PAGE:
Step 3: Creating your child’s M.A.P.

The best way to help your child deal with anxiety, fear and related symptoms of PTSD is to give him or her tools that can be used to cope more effectively with his/her experiences. These tools are intended to increase your child’s ability to tolerate anxiety, rather than to eliminate anxiety.  Anxiety exists everywhere, and therefore it is an illusion to believe we can eliminate the source and experience of anxiety. It is far more effective to provide your child with the tools to tolerate and cope, rather than to control and escape.  For PTSD, you might want to use any or all of the following anxiety tools to create your child or teen’s M.A.P. ( My Anxiety Plan). These tools are listed in a recommended order, although proceeding in this order will depend on the needs and interests of your child or teen.

  • Talking to Your Child or Teen about Anxiety
  • When Anxiety Becomes a Problem: What’s Normal and What’s Not
  • Avoidance
  • Naming the Bully
  • Fight-Flight-Freeze
  • Derealization
  • Coping with Back to School Anxiety
  • Coping with Nightmares
  • Returning to Routines and Pleasant Events
  • Learning to Relax: Calm Breathing
  • Learning to Relax: Muscle Relaxation
  • Balanced Thinking
  • Cognitive Coping Cards
  • Exposure Therapy for PTSD
  • Rewarding Bravery
  • Tolerating Uncertainty



Final point: Although increased knowledge and the many tools available on this website can be very effective in helping you to manage your child’s anxiety, sometimes it is not enough. Sometimes children and teens have very severe anxiety, and despite all your best efforts, your child might still be struggling daily with anxiety symptoms. If this is the case, seek some professional help through a consult with your family doctor, psychiatrist, or a child psychologist/mental health worker.

How to Handle Post-Election Anger, Anxiety

Psychology experts tell Healthline they’ve never seen this level of election-related stress, but they do have some advice on how to cope.

election anger and anxiety

Many people thought the long 2016 presidential campaign would finally be over after Nov. 8.

Technically, the contentious contest did end on that Tuesday evening.

However, for perhaps half the country the anguish and anger over the battle between Republican nominee Donald Trump and Democratic nominee Hillary Clinton rages on.

Psychology experts interviewed by Healthline say they have never witnessed this amount of election-related stress, both during the campaign and in its aftermath, than they saw in 2016.

“I have never seen this level of anxiety and stress during an election cycle,” said Nancy Molitor, Ph.D., a clinical psychologist, and an assistant professor of clinical psychiatry and behavior sciences at Northwestern University’s Feinberg School of Medicine.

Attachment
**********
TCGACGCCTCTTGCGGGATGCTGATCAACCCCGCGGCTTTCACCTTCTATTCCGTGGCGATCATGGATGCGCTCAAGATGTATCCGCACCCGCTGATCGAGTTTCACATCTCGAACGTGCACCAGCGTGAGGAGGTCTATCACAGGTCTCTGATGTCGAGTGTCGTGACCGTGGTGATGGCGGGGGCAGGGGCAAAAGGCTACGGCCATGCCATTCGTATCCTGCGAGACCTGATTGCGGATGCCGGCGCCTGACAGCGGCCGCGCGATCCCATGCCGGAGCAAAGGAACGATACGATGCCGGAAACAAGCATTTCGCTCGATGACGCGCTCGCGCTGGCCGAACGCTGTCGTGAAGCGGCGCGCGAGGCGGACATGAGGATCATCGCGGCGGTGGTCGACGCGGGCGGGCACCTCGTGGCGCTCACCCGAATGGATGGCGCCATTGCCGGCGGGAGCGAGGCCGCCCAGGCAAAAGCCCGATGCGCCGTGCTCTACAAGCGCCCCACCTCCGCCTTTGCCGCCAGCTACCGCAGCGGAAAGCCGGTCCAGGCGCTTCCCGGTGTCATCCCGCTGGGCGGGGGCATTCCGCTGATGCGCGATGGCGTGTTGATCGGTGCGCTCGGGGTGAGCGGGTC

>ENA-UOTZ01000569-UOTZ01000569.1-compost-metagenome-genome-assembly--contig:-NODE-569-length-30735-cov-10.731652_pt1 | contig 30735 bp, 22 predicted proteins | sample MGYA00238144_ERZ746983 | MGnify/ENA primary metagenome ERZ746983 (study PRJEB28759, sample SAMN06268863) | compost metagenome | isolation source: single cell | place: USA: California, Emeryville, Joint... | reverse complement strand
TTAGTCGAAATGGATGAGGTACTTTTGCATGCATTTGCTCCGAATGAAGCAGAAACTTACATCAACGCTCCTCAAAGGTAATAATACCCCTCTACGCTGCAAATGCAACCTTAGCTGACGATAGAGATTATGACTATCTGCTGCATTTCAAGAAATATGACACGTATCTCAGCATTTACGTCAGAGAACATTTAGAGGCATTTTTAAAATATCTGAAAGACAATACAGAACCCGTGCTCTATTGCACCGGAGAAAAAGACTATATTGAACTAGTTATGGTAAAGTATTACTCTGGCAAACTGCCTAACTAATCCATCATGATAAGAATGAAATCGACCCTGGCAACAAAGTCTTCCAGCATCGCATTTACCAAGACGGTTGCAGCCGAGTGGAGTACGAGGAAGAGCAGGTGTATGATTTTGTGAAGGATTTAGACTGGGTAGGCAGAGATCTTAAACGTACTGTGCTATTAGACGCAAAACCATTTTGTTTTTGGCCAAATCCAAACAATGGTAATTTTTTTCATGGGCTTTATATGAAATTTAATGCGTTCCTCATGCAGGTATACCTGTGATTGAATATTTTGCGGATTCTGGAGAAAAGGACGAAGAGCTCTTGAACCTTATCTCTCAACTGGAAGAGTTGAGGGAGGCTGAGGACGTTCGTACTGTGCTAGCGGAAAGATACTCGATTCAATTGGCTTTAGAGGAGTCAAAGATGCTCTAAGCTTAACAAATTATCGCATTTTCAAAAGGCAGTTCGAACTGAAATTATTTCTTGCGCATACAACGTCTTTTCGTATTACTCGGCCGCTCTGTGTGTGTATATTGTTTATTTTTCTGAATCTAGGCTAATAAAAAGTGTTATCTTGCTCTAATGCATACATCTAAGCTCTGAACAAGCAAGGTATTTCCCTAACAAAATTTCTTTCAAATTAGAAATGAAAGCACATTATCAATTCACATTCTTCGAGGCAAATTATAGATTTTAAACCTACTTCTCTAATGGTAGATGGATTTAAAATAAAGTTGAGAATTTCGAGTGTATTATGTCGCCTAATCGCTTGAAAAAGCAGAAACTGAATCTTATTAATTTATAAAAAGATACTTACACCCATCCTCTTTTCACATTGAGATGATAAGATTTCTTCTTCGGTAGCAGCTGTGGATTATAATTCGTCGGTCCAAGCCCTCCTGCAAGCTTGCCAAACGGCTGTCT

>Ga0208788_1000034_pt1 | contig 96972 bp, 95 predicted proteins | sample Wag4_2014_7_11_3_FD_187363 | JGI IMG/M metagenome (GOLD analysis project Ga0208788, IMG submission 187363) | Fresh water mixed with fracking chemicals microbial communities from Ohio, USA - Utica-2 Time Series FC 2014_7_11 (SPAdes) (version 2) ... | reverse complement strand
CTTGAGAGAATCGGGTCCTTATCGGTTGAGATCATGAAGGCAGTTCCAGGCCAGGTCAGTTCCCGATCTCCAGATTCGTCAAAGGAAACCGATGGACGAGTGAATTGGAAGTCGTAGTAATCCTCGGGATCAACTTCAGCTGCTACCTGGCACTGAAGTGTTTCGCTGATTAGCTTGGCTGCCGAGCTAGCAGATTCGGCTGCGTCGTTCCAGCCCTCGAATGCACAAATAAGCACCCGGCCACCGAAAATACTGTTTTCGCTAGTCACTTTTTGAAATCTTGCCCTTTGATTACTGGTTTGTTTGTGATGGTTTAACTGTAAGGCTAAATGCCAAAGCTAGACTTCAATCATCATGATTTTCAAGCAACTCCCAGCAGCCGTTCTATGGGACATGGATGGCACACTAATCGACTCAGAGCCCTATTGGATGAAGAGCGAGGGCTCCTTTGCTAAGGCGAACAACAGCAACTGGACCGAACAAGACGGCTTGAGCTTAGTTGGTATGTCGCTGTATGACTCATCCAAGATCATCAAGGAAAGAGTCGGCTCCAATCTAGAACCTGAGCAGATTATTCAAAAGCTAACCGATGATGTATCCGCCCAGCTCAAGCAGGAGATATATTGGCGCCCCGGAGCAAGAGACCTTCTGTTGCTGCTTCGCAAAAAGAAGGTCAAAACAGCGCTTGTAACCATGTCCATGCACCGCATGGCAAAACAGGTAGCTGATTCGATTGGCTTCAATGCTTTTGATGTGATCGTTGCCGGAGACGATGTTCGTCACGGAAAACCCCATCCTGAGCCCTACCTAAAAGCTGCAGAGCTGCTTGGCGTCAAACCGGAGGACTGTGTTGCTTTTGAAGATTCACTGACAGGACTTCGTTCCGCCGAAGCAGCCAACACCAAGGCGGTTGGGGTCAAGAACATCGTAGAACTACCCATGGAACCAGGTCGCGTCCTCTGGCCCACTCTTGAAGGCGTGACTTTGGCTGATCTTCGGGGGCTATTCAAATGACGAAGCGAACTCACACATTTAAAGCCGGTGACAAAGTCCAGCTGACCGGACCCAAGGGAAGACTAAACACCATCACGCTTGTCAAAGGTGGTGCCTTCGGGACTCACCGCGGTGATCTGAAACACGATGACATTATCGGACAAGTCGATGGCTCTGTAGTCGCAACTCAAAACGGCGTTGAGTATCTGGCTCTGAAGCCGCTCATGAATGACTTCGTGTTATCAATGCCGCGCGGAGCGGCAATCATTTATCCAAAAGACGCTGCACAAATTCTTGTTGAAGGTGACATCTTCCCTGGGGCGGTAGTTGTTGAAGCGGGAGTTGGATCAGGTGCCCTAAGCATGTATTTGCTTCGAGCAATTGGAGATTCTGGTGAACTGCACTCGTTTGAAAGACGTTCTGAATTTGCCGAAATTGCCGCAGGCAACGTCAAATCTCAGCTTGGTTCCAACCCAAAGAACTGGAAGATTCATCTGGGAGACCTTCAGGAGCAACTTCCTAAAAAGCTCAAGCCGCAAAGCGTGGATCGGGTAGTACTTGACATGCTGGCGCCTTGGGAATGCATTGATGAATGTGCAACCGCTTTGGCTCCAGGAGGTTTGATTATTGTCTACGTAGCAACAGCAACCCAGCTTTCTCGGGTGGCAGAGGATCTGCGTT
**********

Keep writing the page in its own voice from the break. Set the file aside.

The emotions run the gamut from frustration to dread to sadness.

However, these experts said all is not lost for those who were upset by President-elect Trump’s victory.

They offered guidance ranging from empathy to action to perspective in an effort to help people quell the emotions that may be doing those who are upset more harm than good.

“It’s healing to forgive. It’s healing to be kind to others,” said Ken Yeager, Ph.D., an associate professor in the psychiatry department at The Ohio State University Wexner Medical Center.


What people are feeling

Yeager said the first emotion almost all Clinton supporters felt was probably shock.

Since Election Night, those feelings may have morphed into other forms and either intensified or subsided, depending on the person.

Yeager says he has heard people mention fear, anxiety, depression, and anger in the past few days.

Molitor says she has heard from clients who are experiencing a wide range of emotions, including numbness, sadness, nervousness, apprehension, and dread.

It’s like a death. People are going through these stages.
Ellen Ducharme, clinical psychologist

Elaine Ducharme, Ph.D., a clinical psychologist in private practice, said Clinton supporters are going through the grieving process of disbelief, anger, bargaining, depression, and acceptance.

“It’s like a death,” she said. “People are going through these stages.”

Yeager said it is beneficial that the 2016 election is not being contested like the 2000 presidential contest, a legal battle that dragged on for more than a month after Election Day due to the close contest in Florida.

“It gives us a foundation to begin moving forward,” he said.

However, Molitor points out there are other differences between 2016 and 2000 that make this particular election more difficult for people on the losing side.

One is the level of toxicity of the 18-month campaign. That definitely has a lingering effect.

Another is the fact Clinton won the popular vote but came up short in the Electoral College. Molitor said that can create a lot of “what if” scenarios in people’s minds.

“They can have a need to blame something,” she said.